Varadarajan poses a serious challenge
The USACA elections take place on March 29, and Gladtone Dainty and his incumbents face a tough battle against an organised group headed by Ram Varadarajan.
While Dainty has been so low key as to be invisible - much the same could be said of USACA under his leadership - Varadarajan, who was born in India and emigrated to the USA in 1982, has been on a media offensive as well as launching a slick website outlining his vision.
"The response to the announcement of our team and the ideas and energy we bring has been fantastic," Varadarajan said. "I am getting e-mails and calls from interested people all around the world telling me that US cricket needs new management and initiatives to take it to the next level. There is widespread support for our team and people are asking how they can help make change happen. We appreciate and are humbled by the outpouring of support.
"It pains me that USACA has not been able to bring corporate commitment to cricket, the world's second most popular sport. The last few years have seen a significant increase in the monies spent globally on cricket by corporate sponsors and commercial organisers. The new USACA will find a symbiotic way to match the support of corporate sponsors and professional cricket organizations with the grass roots development needs in America. My team and I are well suited for this task and are committed to its success."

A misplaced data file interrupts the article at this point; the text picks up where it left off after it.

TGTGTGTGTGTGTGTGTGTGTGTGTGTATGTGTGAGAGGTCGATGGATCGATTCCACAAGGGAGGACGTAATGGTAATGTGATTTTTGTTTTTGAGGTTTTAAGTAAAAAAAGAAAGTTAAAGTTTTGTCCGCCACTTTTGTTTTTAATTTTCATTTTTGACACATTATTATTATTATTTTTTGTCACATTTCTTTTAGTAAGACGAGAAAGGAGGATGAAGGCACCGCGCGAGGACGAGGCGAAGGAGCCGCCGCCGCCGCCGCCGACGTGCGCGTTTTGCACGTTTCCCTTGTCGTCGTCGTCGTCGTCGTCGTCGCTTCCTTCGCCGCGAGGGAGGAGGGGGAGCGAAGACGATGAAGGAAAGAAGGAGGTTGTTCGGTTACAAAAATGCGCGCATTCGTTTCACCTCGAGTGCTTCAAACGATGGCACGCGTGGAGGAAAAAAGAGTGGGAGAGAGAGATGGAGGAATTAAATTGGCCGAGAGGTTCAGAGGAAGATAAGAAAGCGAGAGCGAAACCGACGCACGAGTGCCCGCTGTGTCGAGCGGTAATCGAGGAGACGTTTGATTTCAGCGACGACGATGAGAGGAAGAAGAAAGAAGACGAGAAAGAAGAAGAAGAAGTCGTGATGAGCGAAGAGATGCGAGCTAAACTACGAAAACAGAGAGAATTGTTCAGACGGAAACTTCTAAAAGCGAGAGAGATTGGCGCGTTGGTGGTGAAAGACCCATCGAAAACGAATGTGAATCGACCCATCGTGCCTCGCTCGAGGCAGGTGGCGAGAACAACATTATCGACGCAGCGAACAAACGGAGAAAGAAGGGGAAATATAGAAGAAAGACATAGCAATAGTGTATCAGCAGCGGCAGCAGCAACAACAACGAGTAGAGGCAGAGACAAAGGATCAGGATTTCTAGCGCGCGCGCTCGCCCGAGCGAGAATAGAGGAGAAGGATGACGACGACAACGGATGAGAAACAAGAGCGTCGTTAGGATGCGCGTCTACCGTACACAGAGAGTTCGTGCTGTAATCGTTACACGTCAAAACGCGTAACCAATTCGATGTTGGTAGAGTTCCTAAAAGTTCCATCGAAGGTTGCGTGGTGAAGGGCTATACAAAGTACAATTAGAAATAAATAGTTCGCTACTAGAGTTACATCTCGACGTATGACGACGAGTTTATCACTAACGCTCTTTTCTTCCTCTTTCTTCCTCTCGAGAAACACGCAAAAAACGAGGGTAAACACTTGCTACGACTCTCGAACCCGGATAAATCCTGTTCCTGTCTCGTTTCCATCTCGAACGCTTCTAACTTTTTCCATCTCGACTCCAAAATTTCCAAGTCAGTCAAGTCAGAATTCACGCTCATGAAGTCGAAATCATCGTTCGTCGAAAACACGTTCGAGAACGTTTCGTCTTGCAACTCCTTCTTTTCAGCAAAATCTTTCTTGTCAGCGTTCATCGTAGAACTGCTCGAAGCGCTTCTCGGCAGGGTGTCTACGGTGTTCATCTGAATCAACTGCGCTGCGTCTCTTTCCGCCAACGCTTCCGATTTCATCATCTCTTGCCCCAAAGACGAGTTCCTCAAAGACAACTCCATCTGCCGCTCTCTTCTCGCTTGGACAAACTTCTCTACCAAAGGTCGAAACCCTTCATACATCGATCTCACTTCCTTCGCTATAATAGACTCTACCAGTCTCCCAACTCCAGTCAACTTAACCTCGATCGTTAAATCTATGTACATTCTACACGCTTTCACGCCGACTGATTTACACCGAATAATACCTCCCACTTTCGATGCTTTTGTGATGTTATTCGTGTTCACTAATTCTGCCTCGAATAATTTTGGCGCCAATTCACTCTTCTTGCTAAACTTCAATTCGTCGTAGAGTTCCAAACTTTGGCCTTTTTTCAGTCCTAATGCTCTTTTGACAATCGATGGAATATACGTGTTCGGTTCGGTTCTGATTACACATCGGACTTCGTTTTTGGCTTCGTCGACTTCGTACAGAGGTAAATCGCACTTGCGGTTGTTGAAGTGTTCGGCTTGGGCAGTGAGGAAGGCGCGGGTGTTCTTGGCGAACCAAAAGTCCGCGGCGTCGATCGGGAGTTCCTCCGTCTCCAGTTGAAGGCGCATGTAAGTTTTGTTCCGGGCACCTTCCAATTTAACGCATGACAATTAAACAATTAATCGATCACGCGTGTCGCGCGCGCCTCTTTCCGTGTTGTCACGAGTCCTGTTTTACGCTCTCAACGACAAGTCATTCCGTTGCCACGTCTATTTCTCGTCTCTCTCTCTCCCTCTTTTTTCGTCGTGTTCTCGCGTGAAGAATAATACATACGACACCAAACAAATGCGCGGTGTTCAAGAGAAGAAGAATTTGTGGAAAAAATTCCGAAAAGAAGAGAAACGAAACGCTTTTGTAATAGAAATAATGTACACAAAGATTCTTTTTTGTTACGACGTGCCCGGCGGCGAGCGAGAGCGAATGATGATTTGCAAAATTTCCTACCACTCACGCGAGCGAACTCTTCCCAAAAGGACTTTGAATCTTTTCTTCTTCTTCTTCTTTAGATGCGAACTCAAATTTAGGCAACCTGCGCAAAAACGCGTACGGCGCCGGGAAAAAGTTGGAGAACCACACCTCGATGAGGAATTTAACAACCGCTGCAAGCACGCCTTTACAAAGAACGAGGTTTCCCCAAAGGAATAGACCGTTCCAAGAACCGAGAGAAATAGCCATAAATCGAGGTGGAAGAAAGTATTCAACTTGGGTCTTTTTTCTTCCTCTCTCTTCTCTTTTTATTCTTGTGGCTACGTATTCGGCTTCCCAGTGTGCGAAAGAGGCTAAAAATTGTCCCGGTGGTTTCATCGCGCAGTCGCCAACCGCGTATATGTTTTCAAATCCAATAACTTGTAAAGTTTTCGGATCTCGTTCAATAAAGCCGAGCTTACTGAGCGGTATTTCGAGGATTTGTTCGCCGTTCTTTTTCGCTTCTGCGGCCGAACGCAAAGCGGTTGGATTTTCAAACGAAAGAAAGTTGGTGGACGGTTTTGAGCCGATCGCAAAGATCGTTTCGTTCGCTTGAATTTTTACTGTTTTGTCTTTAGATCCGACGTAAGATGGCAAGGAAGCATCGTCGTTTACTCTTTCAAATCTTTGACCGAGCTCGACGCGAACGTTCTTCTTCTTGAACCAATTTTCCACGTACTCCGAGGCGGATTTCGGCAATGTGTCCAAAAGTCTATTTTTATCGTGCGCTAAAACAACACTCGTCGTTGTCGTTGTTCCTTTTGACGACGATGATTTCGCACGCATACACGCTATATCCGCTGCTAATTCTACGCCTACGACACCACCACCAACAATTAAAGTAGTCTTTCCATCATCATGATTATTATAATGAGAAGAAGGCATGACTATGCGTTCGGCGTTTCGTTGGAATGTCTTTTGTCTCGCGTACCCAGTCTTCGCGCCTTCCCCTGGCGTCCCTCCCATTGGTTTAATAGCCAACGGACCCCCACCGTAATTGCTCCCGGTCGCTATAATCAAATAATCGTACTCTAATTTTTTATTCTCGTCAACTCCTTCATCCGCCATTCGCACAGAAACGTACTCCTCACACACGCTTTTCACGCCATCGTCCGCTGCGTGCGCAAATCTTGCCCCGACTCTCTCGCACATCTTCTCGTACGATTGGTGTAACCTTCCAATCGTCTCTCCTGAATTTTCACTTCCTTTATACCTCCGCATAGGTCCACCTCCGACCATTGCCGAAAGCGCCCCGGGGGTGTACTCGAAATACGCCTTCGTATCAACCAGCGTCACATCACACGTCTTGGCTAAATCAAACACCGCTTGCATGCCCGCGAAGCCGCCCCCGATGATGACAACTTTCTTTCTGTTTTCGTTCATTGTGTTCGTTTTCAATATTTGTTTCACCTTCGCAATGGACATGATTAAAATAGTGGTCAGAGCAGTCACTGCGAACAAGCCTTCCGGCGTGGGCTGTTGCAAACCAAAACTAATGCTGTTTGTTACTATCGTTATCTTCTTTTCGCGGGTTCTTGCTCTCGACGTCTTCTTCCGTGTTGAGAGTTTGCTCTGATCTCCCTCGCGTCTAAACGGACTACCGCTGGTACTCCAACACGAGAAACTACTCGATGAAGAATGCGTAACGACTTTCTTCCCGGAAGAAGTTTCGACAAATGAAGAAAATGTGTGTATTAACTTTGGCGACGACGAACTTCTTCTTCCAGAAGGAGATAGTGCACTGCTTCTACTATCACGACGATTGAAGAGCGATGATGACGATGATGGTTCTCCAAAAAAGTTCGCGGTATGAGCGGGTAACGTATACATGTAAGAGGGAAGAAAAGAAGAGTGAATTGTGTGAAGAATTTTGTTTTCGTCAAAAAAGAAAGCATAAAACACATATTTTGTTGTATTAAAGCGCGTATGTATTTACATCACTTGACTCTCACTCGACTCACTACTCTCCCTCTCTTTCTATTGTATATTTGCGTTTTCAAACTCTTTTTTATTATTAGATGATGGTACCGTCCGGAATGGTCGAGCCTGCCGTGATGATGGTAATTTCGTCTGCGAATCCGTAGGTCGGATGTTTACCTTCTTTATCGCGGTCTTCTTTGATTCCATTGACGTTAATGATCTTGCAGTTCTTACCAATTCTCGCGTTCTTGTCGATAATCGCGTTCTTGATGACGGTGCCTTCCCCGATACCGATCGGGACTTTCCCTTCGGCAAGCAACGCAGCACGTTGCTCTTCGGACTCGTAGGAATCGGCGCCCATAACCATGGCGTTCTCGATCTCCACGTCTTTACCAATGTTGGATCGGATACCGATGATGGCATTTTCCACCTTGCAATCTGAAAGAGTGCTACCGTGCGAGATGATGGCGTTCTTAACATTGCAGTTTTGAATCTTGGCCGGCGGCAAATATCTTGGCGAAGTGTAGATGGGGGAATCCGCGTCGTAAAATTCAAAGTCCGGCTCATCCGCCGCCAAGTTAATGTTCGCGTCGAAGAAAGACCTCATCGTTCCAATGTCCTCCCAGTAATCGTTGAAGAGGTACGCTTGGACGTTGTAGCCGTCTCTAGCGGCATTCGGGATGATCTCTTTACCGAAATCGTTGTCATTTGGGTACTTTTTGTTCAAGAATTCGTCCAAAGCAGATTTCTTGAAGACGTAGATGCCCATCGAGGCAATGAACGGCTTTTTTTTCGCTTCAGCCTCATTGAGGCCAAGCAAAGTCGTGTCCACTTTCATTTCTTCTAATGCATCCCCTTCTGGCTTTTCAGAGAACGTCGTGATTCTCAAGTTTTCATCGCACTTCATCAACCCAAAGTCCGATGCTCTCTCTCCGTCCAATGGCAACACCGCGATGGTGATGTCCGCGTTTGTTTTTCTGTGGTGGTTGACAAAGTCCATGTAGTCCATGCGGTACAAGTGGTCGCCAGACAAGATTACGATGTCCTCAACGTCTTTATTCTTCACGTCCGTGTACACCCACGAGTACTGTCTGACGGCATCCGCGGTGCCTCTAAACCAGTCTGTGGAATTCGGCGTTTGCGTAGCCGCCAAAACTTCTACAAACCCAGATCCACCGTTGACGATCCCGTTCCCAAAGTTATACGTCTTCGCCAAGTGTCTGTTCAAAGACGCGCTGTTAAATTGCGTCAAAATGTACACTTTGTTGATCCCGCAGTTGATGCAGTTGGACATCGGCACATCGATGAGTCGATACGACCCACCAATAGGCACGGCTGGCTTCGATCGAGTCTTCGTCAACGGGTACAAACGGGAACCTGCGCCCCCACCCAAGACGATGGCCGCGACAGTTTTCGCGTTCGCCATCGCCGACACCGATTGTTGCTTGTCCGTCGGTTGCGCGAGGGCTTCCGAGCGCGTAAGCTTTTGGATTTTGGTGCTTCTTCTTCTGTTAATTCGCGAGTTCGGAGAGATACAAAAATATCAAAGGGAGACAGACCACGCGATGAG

John Aaron, who is standing for the post of USACA secretary, targets the readmission of the USA to the international fold as a priority. "For too long now our children and adult players have been unable to play and develop their cricket in the international arena due to the ICC's suspension of the current administration. It is critically important for our team to be elected. We have harnessed the energy and chemistry needed to affect change in US cricket. We will strive to allow our players the opportunity to represent their country against the best in the world, and also create opportunities for the flow of capital needed to develop the sport in the very large US market."
Martin Williamson is executive editor of ESPNcricinfo and managing editor of ESPN Digital Media in Europe, the Middle East and Africa